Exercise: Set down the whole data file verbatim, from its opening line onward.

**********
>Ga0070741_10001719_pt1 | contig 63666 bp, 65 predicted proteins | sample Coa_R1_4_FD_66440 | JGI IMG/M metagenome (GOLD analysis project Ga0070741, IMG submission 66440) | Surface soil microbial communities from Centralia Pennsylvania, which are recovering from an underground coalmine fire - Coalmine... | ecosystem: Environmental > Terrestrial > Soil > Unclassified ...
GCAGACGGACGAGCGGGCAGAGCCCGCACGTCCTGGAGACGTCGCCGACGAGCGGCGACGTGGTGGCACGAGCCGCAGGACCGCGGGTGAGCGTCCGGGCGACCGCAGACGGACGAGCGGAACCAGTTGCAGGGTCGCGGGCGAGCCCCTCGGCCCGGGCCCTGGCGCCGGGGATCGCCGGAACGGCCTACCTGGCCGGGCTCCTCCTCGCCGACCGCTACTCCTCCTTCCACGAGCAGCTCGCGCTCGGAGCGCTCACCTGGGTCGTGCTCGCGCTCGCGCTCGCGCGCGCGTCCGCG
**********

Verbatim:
>Ga0070741_10001719_pt1 | contig 63666 bp, 65 predicted proteins | sample Coa_R1_4_FD_66440 | JGI IMG/M metagenome (GOLD analysis project Ga0070741, IMG submission 66440) | Surface soil microbial communities from Centralia Pennsylvania, which are recovering from an underground coalmine fire - Coalmine... | ecosystem: Environmental > Terrestrial > Soil > Unclassified ...
GCAGACGGACGAGCGGGCAGAGCCCGCACGTCCTGGAGACGTCGCCGACGAGCGGCGACGTGGTGGCACGAGCCGCAGGACCGCGGGTGAGCGTCCGGGCGACCGCAGACGGACGAGCGGAACCAGTTGCAGGGTCGCGGGCGAGCCCCTCGGCCCGGGCCCTGGCGCCGGGGATCGCCGGAACGGCCTACCTGGCCGGGCTCCTCCTCGCCGACCGCTACTCCTCCTTCCACGAGCAGCTCGCGCTCGGAGCGCTCACCTGGGTCGTGCTCGCGCTCGCGCTCGCGCGCGCGTCCGCG